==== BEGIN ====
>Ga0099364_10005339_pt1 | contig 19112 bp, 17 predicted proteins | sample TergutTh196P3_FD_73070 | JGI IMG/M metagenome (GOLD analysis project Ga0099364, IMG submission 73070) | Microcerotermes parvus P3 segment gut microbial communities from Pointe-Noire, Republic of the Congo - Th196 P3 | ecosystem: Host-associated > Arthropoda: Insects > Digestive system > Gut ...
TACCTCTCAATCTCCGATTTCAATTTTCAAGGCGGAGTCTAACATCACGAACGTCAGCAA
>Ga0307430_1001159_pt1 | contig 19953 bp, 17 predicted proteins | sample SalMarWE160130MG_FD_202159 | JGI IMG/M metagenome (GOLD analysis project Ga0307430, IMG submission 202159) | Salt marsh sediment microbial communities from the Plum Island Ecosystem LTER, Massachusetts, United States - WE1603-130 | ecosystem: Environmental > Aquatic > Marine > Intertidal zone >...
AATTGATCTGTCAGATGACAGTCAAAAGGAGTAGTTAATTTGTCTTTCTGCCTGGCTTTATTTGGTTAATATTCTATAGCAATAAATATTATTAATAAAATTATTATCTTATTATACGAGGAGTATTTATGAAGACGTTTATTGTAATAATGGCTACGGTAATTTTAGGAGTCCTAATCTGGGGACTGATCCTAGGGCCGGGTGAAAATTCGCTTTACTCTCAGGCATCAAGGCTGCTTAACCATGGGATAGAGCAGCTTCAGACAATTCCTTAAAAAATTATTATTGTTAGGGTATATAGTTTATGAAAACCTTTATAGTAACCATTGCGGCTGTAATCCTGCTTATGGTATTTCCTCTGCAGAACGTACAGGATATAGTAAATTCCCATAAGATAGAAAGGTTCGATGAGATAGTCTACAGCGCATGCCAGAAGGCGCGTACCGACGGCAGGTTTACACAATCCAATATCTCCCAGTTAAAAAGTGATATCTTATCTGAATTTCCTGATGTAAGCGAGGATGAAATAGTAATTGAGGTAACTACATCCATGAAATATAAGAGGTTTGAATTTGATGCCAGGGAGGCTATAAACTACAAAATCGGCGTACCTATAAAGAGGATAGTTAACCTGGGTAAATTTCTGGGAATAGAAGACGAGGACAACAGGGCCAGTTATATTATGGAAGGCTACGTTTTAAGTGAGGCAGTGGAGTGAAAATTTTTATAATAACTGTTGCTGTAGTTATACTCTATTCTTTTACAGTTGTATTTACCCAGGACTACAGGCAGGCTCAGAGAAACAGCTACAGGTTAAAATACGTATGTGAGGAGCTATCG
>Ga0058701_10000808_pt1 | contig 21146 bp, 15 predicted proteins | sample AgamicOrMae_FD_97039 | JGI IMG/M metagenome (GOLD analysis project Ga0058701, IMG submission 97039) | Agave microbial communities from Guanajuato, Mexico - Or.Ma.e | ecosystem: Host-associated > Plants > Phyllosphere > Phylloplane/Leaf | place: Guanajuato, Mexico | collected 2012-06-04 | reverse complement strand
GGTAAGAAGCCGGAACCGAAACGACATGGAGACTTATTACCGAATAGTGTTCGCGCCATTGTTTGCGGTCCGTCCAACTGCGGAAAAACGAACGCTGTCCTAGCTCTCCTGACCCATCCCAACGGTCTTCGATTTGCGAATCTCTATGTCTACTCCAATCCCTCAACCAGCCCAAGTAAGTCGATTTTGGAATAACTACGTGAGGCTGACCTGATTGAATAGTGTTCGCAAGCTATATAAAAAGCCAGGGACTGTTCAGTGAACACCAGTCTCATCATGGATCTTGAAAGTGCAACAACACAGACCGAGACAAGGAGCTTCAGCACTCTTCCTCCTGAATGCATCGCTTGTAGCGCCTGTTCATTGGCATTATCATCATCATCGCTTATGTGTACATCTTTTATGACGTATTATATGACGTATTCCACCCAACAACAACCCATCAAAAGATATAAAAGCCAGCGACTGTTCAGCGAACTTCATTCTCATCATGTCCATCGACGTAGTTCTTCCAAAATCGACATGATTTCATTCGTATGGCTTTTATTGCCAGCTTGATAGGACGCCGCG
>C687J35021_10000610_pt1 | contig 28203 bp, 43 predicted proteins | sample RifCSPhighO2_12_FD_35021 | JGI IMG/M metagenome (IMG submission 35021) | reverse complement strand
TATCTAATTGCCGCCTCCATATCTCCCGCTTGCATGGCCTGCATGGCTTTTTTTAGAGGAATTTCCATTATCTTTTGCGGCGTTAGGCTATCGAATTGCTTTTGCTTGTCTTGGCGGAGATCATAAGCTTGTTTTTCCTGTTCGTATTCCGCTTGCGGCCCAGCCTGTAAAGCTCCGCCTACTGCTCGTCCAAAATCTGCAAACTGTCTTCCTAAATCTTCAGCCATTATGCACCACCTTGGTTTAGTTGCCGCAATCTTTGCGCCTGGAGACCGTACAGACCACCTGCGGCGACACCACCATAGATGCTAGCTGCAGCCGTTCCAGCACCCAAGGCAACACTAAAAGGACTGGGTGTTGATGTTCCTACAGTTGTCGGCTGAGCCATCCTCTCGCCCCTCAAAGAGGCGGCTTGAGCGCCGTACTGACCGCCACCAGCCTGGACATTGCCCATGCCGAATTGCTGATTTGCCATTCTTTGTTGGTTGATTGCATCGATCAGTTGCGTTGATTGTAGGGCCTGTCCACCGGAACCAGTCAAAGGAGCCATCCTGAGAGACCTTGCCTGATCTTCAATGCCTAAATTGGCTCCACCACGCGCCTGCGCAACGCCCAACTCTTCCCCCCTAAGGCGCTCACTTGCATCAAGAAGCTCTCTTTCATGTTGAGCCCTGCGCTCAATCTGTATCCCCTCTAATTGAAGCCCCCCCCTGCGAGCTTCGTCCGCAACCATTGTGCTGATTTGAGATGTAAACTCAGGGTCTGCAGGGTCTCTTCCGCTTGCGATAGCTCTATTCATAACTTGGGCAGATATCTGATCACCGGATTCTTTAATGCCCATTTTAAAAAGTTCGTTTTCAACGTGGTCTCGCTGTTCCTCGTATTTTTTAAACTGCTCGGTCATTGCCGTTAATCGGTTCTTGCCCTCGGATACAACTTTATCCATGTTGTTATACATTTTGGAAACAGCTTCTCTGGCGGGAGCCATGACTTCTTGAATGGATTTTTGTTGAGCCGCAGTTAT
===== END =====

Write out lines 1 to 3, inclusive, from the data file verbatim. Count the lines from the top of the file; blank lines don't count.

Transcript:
>Ga0099364_10005339_pt1 | contig 19112 bp, 17 predicted proteins | sample TergutTh196P3_FD_73070 | JGI IMG/M metagenome (GOLD analysis project Ga0099364, IMG submission 73070) | Microcerotermes parvus P3 segment gut microbial communities from Pointe-Noire, Republic of the Congo - Th196 P3 | ecosystem: Host-associated > Arthropoda: Insects > Digestive system > Gut ...
TACCTCTCAATCTCCGATTTCAATTTTCAAGGCGGAGTCTAACATCACGAACGTCAGCAA
>Ga0307430_1001159_pt1 | contig 19953 bp, 17 predicted proteins | sample SalMarWE160130MG_FD_202159 | JGI IMG/M metagenome (GOLD analysis project Ga0307430, IMG submission 202159) | Salt marsh sediment microbial communities from the Plum Island Ecosystem LTER, Massachusetts, United States - WE1603-130 | ecosystem: Environmental > Aquatic > Marine > Intertidal zone >...